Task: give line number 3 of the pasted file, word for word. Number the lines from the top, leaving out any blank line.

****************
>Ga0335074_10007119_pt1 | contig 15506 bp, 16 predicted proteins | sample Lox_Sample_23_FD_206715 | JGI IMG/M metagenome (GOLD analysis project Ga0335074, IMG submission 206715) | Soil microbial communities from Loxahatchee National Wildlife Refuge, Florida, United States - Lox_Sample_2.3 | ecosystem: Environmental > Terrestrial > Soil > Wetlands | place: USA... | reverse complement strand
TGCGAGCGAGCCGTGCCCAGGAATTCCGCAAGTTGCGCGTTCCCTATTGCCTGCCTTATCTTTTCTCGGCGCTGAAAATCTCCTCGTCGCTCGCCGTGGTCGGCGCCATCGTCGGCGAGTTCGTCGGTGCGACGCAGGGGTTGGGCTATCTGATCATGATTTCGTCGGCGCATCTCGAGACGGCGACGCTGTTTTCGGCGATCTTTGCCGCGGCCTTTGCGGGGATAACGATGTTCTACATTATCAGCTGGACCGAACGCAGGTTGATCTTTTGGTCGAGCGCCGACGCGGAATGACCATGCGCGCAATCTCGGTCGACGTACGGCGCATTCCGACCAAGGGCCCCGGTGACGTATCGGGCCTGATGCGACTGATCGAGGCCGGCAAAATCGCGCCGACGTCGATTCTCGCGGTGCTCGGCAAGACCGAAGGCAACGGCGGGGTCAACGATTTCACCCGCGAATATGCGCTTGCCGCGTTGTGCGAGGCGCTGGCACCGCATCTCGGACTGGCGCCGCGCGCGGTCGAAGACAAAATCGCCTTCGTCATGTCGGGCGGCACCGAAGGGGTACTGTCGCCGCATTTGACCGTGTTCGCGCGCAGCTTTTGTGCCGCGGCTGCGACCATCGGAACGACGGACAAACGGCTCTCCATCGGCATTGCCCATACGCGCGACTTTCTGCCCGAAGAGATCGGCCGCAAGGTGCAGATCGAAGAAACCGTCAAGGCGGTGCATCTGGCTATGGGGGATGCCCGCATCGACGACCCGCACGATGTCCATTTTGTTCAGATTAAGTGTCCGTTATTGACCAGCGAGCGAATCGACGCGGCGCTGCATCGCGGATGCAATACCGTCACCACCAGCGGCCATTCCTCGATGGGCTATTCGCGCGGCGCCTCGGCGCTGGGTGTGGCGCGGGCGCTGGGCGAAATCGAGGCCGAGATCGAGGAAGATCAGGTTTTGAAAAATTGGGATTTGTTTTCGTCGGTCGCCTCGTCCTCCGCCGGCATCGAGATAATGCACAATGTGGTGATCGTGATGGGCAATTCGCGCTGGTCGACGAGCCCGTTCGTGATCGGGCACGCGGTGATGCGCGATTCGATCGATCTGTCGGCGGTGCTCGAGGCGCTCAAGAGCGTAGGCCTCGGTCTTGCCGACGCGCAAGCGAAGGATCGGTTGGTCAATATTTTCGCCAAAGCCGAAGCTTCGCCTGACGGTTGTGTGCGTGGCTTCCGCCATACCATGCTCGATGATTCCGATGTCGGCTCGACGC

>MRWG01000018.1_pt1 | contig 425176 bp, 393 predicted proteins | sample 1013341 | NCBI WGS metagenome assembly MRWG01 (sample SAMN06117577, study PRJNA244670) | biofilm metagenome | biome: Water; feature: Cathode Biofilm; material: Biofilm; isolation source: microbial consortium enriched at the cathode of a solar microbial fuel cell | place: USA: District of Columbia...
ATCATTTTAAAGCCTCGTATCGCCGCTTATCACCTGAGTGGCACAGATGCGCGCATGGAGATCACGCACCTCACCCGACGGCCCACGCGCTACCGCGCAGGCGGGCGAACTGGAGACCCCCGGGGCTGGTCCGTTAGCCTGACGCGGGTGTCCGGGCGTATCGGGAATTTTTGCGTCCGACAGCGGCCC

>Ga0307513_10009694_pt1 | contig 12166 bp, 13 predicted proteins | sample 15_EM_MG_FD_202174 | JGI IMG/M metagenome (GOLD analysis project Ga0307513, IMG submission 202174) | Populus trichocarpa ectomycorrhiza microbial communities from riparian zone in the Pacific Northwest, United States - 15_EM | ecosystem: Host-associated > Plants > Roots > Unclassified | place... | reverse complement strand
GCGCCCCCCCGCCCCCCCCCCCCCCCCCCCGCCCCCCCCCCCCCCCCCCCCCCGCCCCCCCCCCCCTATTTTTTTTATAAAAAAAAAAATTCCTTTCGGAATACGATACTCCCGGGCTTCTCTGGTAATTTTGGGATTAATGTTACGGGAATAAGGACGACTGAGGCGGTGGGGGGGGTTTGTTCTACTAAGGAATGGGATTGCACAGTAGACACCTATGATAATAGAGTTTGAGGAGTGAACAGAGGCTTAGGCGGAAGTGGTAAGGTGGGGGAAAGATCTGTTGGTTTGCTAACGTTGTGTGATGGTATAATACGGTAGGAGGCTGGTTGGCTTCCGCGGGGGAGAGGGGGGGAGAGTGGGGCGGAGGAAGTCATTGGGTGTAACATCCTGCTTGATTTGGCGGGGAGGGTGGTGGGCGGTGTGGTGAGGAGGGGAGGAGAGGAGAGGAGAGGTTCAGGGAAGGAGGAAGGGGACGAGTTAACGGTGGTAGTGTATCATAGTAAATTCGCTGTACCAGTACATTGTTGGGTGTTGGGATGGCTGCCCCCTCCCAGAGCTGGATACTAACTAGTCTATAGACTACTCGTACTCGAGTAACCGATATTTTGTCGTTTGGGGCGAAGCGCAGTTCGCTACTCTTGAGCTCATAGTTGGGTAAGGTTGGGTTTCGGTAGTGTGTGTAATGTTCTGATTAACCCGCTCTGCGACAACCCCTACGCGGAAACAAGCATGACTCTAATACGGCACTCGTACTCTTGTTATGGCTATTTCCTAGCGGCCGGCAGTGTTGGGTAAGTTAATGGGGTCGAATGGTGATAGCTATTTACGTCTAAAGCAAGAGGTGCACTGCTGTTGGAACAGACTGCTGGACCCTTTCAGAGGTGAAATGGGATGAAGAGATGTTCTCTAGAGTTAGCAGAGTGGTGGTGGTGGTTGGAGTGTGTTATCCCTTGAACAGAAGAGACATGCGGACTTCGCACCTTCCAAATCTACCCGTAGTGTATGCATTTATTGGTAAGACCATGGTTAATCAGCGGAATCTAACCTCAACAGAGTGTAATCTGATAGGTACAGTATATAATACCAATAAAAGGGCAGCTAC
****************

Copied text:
>MRWG01000018.1_pt1 | contig 425176 bp, 393 predicted proteins | sample 1013341 | NCBI WGS metagenome assembly MRWG01 (sample SAMN06117577, study PRJNA244670) | biofilm metagenome | biome: Water; feature: Cathode Biofilm; material: Biofilm; isolation source: microbial consortium enriched at the cathode of a solar microbial fuel cell | place: USA: District of Columbia...